Challenges, Solutions, and Future Trends in Ecotourism

Ecotourism is a growing aspect of tourism that is more focused on protecting the environment and keeping it as natural as possible without necessarily disturbing or damaging habitats.

Sometimes referred to as sustainable tourism, ecotourism borrows heavily from the principles of minimizing social, physical, psychological, and behavioral impacts.

In other words, ecotourism entails responsible travel to natural areas, conserving the environment, and sustaining the well-being of the local people through education and interpretation of local social, environmental, and political matters.

We are excited to offer another outdoor avenue for the exploration and appreciation of local ecology. This new trail will enhance ecotourism and serve to educate visitors about the necessity of protecting the environment.

~ Mary Henderson

According to how it has been embraced in modern times, ecotourism occurs when travelers, visitors, and locals are socially responsible and emotionally care for the environment, nature, and cultures of the locations visited.

It usually aims to prevent aspects such as littering, interfering with the natural life of the flora and fauna, damaging the locations visited, and worsening the local people’s lives.

The objective of ecotourism, therefore, is to provide positive experiences for both the visitors and the hosts. And like any other practice, ecotourism is still faced with numerous problems.

In this article, we look at the problems facing ecotourism, the relationship between ecotourism and sustainable tourism, and some of the future trends in ecotourism.

Challenges Facing Ecotourism

Some of the main challenges facing ecotourism include:

Challenges to ecotourism

1. Threats to Indigenous Cultures

An increase in the number of tourists can hamper the freedom of cultural expression among the natives, making some of them feel threatened.

Also, most of the natives are largely seen as prop tour guides, making them feel objectified, in addition to encouraging stereotypes. And, of course, a continuous interaction between the locals and the tourists may cause a gradual shift in culture.

2. Degradation of the Ecosystem May Still Occur

Ecotourism’s main aim is to preserve the environment, but unfortunately, it is often a challenge in itself. Ecotourism takes tourists to new places and, in some cases, ecosystems that are relatively untouched by humans.

The interaction between the new environment and the tourists could disrupt it. For instance, humans could scare off prey, disrupting predators’ hunting patterns.

It could also result in a higher demand for resources such as food and water, stressing the environment to accommodate more people. Moreover, increased foot traffic, according to USAToday, has also been associated with the possibility of damage to plant life and soil quality.

3. Travel Could Disrupt the Environment

To visit exotic places, people have to travel, either by air, car, or boat. Such mediums generate huge amounts of pollution, affecting the local environment, particularly in the form of noise pollution, air pollution, and land pollution.

4. Possible Relocation of Locals as Ecotourism Inevitably Leads to Development

Ecotourism on a large scale means hotels will be built, especially when the visitation areas become a big part of the travel industry. When this happens, there will be expansions, and sometimes, excavations might occur.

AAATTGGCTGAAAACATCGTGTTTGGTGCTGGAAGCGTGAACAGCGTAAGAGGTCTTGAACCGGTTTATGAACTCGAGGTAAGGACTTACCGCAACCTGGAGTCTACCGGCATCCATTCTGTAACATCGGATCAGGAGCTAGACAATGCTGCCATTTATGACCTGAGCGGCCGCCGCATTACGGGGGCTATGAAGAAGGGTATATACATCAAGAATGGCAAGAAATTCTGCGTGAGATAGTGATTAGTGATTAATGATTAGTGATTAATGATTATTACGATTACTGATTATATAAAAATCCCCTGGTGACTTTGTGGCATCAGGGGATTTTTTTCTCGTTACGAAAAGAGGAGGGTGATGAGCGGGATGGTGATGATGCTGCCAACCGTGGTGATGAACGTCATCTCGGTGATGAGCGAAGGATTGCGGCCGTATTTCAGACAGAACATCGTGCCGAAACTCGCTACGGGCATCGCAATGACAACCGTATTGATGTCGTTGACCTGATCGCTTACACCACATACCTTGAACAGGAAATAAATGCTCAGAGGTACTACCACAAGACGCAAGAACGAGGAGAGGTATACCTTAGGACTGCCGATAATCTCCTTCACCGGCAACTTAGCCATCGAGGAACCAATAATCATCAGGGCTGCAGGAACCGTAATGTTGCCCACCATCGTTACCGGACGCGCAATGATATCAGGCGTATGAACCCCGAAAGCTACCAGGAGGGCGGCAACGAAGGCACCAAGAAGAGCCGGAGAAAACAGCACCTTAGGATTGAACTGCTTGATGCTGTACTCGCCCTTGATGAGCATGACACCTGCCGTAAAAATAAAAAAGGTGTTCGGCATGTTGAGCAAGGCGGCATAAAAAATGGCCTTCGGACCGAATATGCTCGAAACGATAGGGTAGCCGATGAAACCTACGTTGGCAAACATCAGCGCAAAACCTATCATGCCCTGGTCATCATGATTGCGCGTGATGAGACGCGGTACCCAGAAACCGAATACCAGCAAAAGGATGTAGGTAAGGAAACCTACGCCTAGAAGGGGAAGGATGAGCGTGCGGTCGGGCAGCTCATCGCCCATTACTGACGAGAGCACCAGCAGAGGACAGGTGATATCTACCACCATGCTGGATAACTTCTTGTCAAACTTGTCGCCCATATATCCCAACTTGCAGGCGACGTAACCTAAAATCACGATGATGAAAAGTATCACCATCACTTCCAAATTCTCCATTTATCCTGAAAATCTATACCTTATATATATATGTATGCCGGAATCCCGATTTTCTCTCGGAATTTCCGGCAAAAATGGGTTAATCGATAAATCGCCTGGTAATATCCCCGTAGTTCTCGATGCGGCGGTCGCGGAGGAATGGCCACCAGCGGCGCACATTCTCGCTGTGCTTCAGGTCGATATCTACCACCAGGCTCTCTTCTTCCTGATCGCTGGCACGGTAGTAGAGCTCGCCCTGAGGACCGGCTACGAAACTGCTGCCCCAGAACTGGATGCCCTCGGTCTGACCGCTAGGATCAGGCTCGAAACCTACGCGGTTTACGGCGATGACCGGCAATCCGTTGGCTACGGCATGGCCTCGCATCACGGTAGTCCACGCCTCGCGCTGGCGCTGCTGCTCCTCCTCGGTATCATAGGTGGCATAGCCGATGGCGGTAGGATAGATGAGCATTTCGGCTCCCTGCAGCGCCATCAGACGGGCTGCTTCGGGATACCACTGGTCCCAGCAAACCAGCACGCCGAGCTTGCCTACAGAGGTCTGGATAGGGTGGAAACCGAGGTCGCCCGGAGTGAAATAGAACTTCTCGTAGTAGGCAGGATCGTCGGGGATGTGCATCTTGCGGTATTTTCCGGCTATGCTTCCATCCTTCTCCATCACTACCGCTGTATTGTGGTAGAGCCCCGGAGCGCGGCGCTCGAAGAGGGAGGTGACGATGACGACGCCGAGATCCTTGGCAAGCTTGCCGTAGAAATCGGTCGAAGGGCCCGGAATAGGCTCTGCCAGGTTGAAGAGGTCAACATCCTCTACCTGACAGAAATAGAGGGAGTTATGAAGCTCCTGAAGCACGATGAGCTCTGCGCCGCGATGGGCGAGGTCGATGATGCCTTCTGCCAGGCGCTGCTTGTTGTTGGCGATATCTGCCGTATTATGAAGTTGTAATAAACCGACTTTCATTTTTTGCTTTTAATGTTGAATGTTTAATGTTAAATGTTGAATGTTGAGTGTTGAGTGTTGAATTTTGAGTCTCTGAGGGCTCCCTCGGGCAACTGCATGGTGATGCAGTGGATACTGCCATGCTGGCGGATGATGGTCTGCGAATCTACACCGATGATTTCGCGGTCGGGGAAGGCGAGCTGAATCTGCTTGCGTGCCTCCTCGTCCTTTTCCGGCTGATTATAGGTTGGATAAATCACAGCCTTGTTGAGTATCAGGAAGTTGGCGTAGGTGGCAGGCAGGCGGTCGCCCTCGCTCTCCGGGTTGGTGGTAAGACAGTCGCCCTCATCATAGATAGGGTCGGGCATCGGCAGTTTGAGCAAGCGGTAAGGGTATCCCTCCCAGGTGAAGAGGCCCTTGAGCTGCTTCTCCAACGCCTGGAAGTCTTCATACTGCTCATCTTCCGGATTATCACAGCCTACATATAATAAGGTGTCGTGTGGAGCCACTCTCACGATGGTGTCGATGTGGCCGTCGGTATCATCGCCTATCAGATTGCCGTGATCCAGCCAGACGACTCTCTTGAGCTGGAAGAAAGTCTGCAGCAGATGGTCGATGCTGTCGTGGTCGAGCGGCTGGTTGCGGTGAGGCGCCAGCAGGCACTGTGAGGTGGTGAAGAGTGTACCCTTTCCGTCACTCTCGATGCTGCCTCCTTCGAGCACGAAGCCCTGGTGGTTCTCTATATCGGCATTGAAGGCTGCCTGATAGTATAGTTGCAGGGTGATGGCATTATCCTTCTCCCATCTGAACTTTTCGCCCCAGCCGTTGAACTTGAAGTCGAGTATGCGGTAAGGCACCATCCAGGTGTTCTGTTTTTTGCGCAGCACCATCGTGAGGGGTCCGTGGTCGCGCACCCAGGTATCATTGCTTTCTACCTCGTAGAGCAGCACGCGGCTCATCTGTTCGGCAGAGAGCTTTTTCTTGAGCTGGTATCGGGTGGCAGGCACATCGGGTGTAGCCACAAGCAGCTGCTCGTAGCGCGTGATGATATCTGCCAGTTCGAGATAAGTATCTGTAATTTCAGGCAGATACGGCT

In such cases, the locals might be forced to move from their native lands. For instance, about 70% of all national parks and game reserves in East Africa are on land that once belonged to the Maasai people.

The indigenous peoples were never compensated, and the employment opportunities that have arisen as a result favor elites instead of the native people.

5. Growing Number of Ecotourism Organizations Working For Profit

Ecotourism is growing each year, meaning there are more firms and organizations each year joining the ecotourism bandwagon in the name of promoting sustainable tourism.

Nonetheless, some of these organizations prioritize making profits over preserving the ecosystems they tour. Some have become negligent to the adherence of the eco-friendly policies, enticing more tourists to spend money on the organization’s services rather than on the tourist attraction sites.

Possible Solutions To Ecotourism

Despite the problems facing ecotourism, a lot can be done to come to a point of solution. Here are some of the suggestions:

1. For Eco-travellers, Research More Before Engaging Ecotourism Agencies or Organizations

Before engaging an organization’s services, it is imperative to research if it adheres to preserving and improving the local culture, community, commerce, and the conservation of the ecosystems.

At the end of it all, the goal of ecotourism is for the environment and the local community to benefit from both individual travelers and organizational operations.

If background checks reveal that an institution has prioritized profits over the protection and the long-term sustainability of the environment, they should be completely avoided.

Tourist Motors

2. Reduce Impacts on the Environment When Ecotourism Adventures

Travelers should consider taking non-stop flights to use less fuel and have fewer effects on the environment. Where possible, it is advisable to walk, trek, or hike while on foot or use public transport instead of renting cars.

Also, renting non-motorized boats and vehicles as much as possible is recommended. Great options can include riding on horses, camels, or even elephants, thereby witnessing the wildlife and, at the same time, reducing carbon footprints.

3. Eco-tourists and Travellers all Together Should Choose Organizations and Programs That Educate and Primarily Aim to Enhance the Environment

Before engaging any organization dedicated to ecotourism, it is advisable to learn more or do background checks about it. Also, before engaging in an ecotourism program, one needs to educate him or herself.

Ask these critical questions: Do such programs promote native customs and history? Are they educative? Is their focus on promoting environmental conservation?

In other words, it is advisable to choose programs that work with the native people and further educate you and them. Also, after choosing the program, be courteous in displaying your culture to the natives.

4. Be Part of the Solution

When touring new ecosystems, it is possible to disrupt their lives. As much as possible, avoid disrupting such life. Do not scare animals as it might interfere with their daily lives or interrupt the intentions of another on the same animal.